Wednesday, January 30, 2019

The Threat of War Against Veneuela

On August 10 2017, at meeting in the Oval Office to discuss sanctions on Venezuela, Trump turned to his top aides and asked: Why can’t the U.S. just simply invade the country? The suggestion stunned those present at the meeting, including his then U.S. Secretary of State Rex Tillerson and also his then national security adviser H.R. McMaster.

McMaster and others took turns explaining to Trump how military action could backfire and risk losing hard-won support among Latin American governments to punish President Nicolas Maduro for taking Venezuela down the path of dictatorship.

Trump gave no indication he was about to order up military plans, and pointed to what he considered past cases of successful gunboat diplomacy in the region, according to the official, like the invasions of Panama and Grenada in the 1980s. 

The very next day, Aug.11, 2017, Trump alarmed friends and foes alike with talk of a “military option” to remove Maduro from power. The public remarks were initially dismissed in U.S. policy circles as bellicose bluster  but shortly afterward, he raised the issue with the then Colombian President Juan Manuel Santos.

Then in September, 2017, on the sidelines of the U.N. General Assembly, Trump discussed it again, this time at greater length, in a private dinner with leaders from four Latin American allies that again included Santos. Trump was specifically briefed not to raise the issue yet chose to disregard the advice.  “My staff told me not to say this.” Trump said then went around asking each leader if they were sure they didn’t want a military solution,  whereupon each leader told Trump in clear terms they were sure. Once again, McMaster drew aside the president and explained the dangers of an invasion.

In 2017, shortly after these exchanges, Harvard economics professor Ricardo Hausmann, a former Venezuelan planning minister, in an article with the title “D Day Venezuela,” called for a “coalition of the willing” made up of regional powers and the U.S. to step in and support militarily a government appointed by the opposition-led national assembly.

This is all reported by AP News Service who last July 2018 cited a National Security Council spokesman reiterating that the U.S. will consider all options at its disposal "to help restore Venezuela’s democracy and bring stability," an echo of today's White House spokes-persons.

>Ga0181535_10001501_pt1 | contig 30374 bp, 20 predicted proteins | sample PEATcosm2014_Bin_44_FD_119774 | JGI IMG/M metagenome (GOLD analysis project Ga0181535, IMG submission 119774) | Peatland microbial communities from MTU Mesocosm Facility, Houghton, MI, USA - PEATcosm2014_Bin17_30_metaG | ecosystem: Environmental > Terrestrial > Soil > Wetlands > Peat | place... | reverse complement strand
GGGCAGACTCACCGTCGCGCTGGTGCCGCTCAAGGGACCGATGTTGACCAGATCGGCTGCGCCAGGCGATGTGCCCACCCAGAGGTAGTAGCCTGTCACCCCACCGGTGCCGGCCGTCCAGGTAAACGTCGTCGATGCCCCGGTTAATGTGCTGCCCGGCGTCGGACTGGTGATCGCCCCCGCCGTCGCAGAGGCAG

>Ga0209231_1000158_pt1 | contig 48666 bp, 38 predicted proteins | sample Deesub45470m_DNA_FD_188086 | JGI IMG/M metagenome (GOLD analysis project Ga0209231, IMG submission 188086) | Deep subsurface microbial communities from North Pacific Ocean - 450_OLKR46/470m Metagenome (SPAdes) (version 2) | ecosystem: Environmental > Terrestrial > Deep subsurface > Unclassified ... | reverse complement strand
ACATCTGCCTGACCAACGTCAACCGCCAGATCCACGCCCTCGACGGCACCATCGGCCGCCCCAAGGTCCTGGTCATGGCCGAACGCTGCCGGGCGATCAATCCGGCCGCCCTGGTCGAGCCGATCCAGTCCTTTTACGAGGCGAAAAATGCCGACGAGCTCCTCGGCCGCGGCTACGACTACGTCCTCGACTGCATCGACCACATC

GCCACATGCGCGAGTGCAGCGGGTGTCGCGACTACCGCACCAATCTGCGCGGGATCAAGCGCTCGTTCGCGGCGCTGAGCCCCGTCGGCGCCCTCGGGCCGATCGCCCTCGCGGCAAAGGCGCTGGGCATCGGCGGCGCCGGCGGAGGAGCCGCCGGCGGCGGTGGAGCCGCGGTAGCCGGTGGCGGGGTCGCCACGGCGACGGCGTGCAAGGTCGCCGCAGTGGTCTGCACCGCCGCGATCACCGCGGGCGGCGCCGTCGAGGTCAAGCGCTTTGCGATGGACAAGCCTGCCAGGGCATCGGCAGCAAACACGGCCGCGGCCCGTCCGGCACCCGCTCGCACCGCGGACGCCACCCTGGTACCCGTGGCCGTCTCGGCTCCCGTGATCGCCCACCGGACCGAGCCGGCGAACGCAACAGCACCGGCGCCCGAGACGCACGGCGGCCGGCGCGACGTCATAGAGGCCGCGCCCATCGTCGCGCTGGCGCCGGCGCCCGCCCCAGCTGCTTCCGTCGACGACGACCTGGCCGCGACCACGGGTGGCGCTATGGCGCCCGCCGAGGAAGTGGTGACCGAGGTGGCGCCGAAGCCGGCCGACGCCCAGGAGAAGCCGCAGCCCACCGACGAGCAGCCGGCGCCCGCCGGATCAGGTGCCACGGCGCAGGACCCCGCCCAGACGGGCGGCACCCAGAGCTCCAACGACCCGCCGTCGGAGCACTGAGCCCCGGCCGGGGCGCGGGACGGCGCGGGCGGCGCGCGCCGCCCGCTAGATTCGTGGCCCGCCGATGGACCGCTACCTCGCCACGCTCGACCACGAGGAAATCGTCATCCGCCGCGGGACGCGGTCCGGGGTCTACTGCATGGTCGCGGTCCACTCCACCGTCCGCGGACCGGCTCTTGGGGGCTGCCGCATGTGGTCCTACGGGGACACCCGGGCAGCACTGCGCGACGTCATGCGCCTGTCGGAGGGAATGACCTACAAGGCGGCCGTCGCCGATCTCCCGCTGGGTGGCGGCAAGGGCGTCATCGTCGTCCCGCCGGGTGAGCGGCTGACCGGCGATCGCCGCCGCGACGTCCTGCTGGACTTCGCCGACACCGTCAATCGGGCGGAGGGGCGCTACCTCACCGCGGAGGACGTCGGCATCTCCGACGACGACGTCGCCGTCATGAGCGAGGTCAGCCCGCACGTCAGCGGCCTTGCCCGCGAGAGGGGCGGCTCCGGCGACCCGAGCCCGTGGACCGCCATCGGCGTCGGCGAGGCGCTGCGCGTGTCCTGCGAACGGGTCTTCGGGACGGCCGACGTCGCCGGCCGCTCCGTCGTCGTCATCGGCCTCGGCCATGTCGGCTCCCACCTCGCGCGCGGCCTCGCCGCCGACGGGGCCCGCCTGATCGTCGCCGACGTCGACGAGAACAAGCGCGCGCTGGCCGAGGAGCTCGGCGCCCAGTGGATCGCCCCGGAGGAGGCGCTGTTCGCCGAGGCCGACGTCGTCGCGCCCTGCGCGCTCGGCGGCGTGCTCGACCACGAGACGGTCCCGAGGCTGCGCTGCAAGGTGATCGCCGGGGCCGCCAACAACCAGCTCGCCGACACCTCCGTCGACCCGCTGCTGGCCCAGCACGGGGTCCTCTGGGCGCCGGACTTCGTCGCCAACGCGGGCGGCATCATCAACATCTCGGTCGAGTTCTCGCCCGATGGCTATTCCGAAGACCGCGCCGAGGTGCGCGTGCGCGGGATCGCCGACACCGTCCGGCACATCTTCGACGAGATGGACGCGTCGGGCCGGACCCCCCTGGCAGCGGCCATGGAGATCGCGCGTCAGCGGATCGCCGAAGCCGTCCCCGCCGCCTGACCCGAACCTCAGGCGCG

Trump's administration and his advisers now include those known for their belligerence such as John Bolton. The threat of invasion is still ongoing and it is raising expectations among Venezuelans who are waiting for an external factor to save them and talk of invasion is designed to trigger many more street protests against Maduro to provide justification for intervention. 


ajohnstone said...

U.S. Major General Mark Stammer, the commander of U.S. Army South, was in Colombia on Wednesday, U.S. embassy officials said.

Sources told Reuters private military contractors (mercenaries) were in Venezuela.

aberfoyle said...

As are in place Pentagon readiness to strike Venezuela!s air defence and ground troop defences along with telecommunications networks phone tv radio.Then the supposed five thousand,who will be Whitehouse sponsored mercenaries make their move with the usurp!s,then when the real shit hits the fan how many 20 30 thousand american troops will move in to dictate Capitalist control.

Anonymous said...

Neo liberalist agenda to privatise as much of the commons in the Americas as possible has never waned since the end of ww2. so no surprise Cambridge Analytica type misinformation causes the working class to assume so called socialism is the cause of all its woes and not a combined effort on behalf of the IMF and regional corporate media.